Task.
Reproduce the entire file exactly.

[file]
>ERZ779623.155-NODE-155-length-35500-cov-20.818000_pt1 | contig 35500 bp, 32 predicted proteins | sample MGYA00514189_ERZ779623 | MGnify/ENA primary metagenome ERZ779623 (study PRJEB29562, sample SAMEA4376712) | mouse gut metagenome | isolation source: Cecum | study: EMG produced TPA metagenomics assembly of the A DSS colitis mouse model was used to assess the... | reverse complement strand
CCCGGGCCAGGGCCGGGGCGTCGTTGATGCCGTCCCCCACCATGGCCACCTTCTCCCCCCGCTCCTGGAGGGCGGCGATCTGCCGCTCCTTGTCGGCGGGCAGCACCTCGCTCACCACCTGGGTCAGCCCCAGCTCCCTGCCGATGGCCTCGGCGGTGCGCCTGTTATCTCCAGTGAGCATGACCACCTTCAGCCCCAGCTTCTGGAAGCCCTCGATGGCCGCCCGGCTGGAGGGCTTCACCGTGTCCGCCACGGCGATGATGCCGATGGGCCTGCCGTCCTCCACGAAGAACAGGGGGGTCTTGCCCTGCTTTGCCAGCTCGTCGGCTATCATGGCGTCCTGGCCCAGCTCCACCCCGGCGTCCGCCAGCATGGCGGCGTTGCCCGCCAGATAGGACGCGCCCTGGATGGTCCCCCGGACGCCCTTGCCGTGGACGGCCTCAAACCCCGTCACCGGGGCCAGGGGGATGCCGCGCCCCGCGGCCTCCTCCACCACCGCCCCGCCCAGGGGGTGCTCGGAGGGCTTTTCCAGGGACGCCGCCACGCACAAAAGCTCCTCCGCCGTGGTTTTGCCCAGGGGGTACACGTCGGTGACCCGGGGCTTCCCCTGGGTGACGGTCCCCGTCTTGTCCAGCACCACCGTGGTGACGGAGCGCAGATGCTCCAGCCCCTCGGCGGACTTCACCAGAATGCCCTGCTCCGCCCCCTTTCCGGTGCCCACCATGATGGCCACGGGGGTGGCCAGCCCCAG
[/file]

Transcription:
>ERZ779623.155-NODE-155-length-35500-cov-20.818000_pt1 | contig 35500 bp, 32 predicted proteins | sample MGYA00514189_ERZ779623 | MGnify/ENA primary metagenome ERZ779623 (study PRJEB29562, sample SAMEA4376712) | mouse gut metagenome | isolation source: Cecum | study: EMG produced TPA metagenomics assembly of the A DSS colitis mouse model was used to assess the... | reverse complement strand
CCCGGGCCAGGGCCGGGGCGTCGTTGATGCCGTCCCCCACCATGGCCACCTTCTCCCCCCGCTCCTGGAGGGCGGCGATCTGCCGCTCCTTGTCGGCGGGCAGCACCTCGCTCACCACCTGGGTCAGCCCCAGCTCCCTGCCGATGGCCTCGGCGGTGCGCCTGTTATCTCCAGTGAGCATGACCACCTTCAGCCCCAGCTTCTGGAAGCCCTCGATGGCCGCCCGGCTGGAGGGCTTCACCGTGTCCGCCACGGCGATGATGCCGATGGGCCTGCCGTCCTCCACGAAGAACAGGGGGGTCTTGCCCTGCTTTGCCAGCTCGTCGGCTATCATGGCGTCCTGGCCCAGCTCCACCCCGGCGTCCGCCAGCATGGCGGCGTTGCCCGCCAGATAGGACGCGCCCTGGATGGTCCCCCGGACGCCCTTGCCGTGGACGGCCTCAAACCCCGTCACCGGGGCCAGGGGGATGCCGCGCCCCGCGGCCTCCTCCACCACCGCCCCGCCCAGGGGGTGCTCGGAGGGCTTTTCCAGGGACGCCGCCACGCACAAAAGCTCCTCCGCCGTGGTTTTGCCCAGGGGGTACACGTCGGTGACCCGGGGCTTCCCCTGGGTGACGGTCCCCGTCTTGTCCAGCACCACCGTGGTGACGGAGCGCAGATGCTCCAGCCCCTCGGCGGACTTCACCAGAATGCCCTGCTCCGCCCCCTTTCCGGTGCCCACCATGATGGCCACGGGGGTGGCCAGCCCCAG